In sudden U-turn, NYSE scraps plan to delist three Chinese telecom firms

HONG KONG/SINGAPORE/WASHINGTON (Reuters) -The New York Stock Exchange said it no longer intends to delist three Chinese telecom giants – a shock reversal of an announcement made only last week and deepening confusion over a U.S. crackdown on firms said to be linked to China’s military.

FILE PHOTO: Signs of China Telecom, China Mobile and China Unicom are seen during the China International Import Expo (CIIE) at the National Exhibition and Convention Center in Shanghai, China, Nov. 5, 2018. REUTERS/Aly Song/File Photo

The U-turn comes in the waning days of the Trump administration and against a backdrop of tension within Washington on China policy. U.S. Treasury Secretary Steve Mnuchin has long been seen as taking a dovish view on China, seeking to thwart attempts by hardliners in the administration – many within the State Department – to crack down on Chinese companies.

The bourse, which had planned to delist the companies – China Mobile, China Telecom and China Unicom – before Jan. 11, said in a brief statement it had made the decision “in light of further consultation with relevant regulatory authorities in connection with (the U.S. Treasury) Office of Foreign Assets Control.”

“For years, Treasury has led a rear guard action to soften some of the harsher policies related to Chinese companies,” said Leland Miller, the CEO of the U.S.-based consultancy China Beige Book. “It is apparent this is continuing to happen.”

Republican Senator and China hardliner Marco Rubio, however, said in a tweet that the suggestion that the U.S. Treasury may have caused the NYSE to wind back the ruling was “outrageous.”

“If it is true that someone at [Treasury] advised to reverse the decision to delist these Chinese companies, it was a outrageous effort to undermine [President Trump’s] Executive Order,” he tweeted.

A representative for the NYSE, which is owned by global exchange operator Intercontinental Exchange Inc declined to comment beyond the bourse’s statement on what caused it to change its mind. The Treasury declined comment on the decision to keep the listings. OFAC, which is responsible for enforcing sanctions, declined comment.


Coming in the final weeks of Donald Trump’s presidency, the flip-flop has underscored the lack of clarity about the implementation and implications of the U.S. ban on investment in 35 Chinese companies deemed to have military links, said Tariq Dennison, managing director at GFM Asset Management in Hong Kong.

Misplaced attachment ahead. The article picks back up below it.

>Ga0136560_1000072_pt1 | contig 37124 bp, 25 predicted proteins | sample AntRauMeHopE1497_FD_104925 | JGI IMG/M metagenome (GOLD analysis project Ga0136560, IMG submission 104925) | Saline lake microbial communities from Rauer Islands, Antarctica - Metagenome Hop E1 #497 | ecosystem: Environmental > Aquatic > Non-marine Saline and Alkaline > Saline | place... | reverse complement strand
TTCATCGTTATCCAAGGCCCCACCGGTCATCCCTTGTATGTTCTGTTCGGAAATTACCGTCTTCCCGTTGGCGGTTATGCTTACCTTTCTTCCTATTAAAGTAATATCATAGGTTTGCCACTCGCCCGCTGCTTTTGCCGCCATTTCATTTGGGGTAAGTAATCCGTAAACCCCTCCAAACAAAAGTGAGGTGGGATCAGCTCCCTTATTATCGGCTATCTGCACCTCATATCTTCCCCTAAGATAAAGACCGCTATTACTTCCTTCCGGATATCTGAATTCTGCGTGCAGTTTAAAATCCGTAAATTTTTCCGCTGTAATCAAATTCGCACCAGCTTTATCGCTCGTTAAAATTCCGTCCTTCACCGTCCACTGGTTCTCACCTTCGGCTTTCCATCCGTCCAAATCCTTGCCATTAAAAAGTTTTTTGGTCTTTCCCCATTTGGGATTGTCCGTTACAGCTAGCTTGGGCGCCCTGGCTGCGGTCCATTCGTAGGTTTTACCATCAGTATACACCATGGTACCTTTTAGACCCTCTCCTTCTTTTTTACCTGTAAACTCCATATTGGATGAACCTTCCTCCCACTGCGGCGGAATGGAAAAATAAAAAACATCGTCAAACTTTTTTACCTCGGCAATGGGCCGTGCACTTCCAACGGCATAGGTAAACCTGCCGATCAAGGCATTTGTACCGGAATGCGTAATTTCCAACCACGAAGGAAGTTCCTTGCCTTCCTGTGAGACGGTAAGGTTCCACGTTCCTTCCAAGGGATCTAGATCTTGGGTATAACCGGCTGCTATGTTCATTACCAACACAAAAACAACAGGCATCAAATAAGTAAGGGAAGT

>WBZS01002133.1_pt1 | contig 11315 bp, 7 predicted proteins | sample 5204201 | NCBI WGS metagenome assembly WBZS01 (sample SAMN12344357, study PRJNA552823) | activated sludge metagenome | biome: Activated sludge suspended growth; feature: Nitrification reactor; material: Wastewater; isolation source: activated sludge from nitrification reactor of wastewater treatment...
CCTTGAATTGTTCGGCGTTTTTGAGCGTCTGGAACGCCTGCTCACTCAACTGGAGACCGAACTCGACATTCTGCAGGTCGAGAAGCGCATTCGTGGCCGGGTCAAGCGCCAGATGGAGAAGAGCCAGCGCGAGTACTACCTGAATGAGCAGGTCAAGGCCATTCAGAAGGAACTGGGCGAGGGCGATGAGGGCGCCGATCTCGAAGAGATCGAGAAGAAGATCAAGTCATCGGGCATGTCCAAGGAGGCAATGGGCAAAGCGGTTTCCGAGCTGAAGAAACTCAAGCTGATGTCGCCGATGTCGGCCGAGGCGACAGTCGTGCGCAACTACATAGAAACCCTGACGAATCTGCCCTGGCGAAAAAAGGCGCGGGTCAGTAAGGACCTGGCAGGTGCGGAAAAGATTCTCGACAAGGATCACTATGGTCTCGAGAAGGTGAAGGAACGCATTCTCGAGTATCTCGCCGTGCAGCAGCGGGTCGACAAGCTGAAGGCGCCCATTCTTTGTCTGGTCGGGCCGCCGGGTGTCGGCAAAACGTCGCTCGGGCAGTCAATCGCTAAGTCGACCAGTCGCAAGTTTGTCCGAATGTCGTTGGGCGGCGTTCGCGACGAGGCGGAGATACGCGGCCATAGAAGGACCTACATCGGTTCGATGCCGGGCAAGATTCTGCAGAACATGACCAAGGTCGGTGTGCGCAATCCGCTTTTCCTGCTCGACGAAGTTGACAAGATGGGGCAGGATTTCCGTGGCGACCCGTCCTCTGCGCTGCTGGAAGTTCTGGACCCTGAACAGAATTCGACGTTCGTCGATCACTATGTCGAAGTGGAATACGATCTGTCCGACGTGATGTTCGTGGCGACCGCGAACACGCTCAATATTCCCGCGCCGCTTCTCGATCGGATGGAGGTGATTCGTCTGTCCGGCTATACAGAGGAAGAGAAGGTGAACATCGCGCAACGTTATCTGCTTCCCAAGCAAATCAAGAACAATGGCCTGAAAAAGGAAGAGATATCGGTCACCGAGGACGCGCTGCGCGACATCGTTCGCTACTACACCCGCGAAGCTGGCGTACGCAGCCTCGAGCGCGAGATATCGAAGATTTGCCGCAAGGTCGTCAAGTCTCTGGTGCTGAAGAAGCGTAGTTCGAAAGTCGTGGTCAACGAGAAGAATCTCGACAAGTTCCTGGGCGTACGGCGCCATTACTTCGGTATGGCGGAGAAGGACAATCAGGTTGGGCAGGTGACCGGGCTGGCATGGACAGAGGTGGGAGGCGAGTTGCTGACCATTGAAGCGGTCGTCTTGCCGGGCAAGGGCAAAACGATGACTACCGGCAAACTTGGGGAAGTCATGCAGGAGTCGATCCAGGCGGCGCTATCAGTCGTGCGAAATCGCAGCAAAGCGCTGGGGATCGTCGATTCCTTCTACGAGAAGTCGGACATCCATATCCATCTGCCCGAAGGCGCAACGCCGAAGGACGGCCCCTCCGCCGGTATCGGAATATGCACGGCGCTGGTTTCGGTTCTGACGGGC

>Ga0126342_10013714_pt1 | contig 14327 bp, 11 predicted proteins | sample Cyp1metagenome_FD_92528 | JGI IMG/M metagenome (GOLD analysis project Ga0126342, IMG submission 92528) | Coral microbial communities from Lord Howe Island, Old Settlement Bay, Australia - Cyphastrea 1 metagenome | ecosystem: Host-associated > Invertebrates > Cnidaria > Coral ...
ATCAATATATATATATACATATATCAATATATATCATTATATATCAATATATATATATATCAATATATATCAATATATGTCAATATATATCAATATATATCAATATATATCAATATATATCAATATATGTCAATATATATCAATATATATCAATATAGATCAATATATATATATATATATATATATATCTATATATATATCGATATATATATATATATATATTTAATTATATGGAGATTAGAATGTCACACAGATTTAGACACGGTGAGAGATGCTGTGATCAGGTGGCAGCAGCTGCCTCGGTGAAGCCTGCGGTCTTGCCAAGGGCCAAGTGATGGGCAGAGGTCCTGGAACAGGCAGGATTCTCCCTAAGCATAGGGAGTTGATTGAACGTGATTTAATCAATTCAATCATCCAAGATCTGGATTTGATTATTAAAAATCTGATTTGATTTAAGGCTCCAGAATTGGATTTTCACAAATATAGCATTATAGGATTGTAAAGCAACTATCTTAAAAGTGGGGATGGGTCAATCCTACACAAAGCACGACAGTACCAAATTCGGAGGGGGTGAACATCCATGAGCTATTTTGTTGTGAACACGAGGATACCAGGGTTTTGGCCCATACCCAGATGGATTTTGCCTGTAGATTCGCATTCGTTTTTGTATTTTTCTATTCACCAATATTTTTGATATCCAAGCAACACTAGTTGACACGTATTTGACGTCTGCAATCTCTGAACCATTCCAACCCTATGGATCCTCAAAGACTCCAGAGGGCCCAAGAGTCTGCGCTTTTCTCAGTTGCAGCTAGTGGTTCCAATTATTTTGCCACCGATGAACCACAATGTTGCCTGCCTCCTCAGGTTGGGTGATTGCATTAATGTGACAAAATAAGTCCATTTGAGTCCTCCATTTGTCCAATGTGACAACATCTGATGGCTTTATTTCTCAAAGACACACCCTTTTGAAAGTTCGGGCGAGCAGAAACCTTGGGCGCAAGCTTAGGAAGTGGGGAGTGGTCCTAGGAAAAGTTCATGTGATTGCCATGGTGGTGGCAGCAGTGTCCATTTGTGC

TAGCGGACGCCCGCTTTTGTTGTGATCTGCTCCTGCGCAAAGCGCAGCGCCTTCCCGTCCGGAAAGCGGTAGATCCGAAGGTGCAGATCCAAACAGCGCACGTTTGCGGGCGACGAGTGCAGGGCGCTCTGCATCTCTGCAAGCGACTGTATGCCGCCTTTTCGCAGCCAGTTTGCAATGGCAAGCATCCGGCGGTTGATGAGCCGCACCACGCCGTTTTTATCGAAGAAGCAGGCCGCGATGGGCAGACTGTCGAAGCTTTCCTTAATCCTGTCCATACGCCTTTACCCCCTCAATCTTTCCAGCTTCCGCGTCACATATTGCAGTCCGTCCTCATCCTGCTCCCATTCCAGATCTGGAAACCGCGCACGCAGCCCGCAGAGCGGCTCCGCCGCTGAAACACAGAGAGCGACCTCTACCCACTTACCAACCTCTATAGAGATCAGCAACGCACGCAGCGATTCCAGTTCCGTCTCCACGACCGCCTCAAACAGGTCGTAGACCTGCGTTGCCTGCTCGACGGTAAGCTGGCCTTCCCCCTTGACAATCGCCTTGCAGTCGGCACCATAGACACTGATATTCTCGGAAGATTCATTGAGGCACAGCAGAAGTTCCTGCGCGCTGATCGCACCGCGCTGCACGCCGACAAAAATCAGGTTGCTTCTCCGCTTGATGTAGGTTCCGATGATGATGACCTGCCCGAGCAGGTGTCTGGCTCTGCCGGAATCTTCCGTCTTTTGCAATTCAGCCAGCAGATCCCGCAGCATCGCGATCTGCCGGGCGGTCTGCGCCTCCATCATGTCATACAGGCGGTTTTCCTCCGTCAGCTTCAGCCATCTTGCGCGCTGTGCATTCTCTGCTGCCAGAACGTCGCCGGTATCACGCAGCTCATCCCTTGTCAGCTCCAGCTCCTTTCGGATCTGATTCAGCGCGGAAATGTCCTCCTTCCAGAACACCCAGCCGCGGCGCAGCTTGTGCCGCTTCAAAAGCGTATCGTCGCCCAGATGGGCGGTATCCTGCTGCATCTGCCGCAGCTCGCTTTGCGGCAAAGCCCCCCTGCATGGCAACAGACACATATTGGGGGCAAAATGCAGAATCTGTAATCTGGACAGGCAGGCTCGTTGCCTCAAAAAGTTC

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Dennison’s funds hold China Mobile shares in both Hong Kong and New York. He has almost entirely unwound New York positions in anticipation of needing to find U.S. clients investments with less exposure to risks associated with the investment bans.

Some analysts said they believe the exchange had been told by OFAC that delistings were unnecessary even though investment in related companies was banned.

“We think this is the logical conclusion,” said Jefferies analyst Edison Lee, who called the about-face “bizarre”.

Others added that the reversal made sense for the bourse.

“China accounts for at least one-fourth of U.S. (stock exchanges’) foreign income. It’s a smart thing to do,” said Francis Lun, CEO of Geo Securities.

The November order from Trump’s administration has prompted index makers including FTSE Russell and MSCI Inc to cut a dozen Chinese companies on the list from their benchmarks, but none removed the three telecom firms, all of which have major passive U.S. funds amongst their top shareholders.

Hong Kong-traded shares of China Mobile Ltd, China Telecom Corp Ltd and China Unicom Hong Kong Ltd surged following the news.

The three telecom firms said in statements that they had taken note of the NYSE’s latest announcement and would release information in accordance with regulations, adding that investors should pay attention to investment risks.

China’s foreign ministry has lambasted what it calls the U.S. stretching of the concept of national security to suppress Chinese companies.

It reiterated on Tuesday that the status of the United States as an international financial centre relies on the confidence that global companies and investors have in the certainty of its rules.

The November executive order bans U.S. investors from buying shares of companies that Washington alleges are owned or controlled by the Chinese military starting in November 2021.

While the directive stops short of forcing a delisting, a bill signed into law by President Trump last month will kick Chinese companies off U.S. stock exchanges if they do not fully comply with the country’s auditing rules in three years.

“For the last year you’ve seen toughening policies on investment flows into Chinese companies,” said Miller. “But this is an issue that the Biden administration wants very little to do with and if you combine that with the total lack of attention from the Trump administration in its waning days many of these rules are likely to fall by the wayside.”

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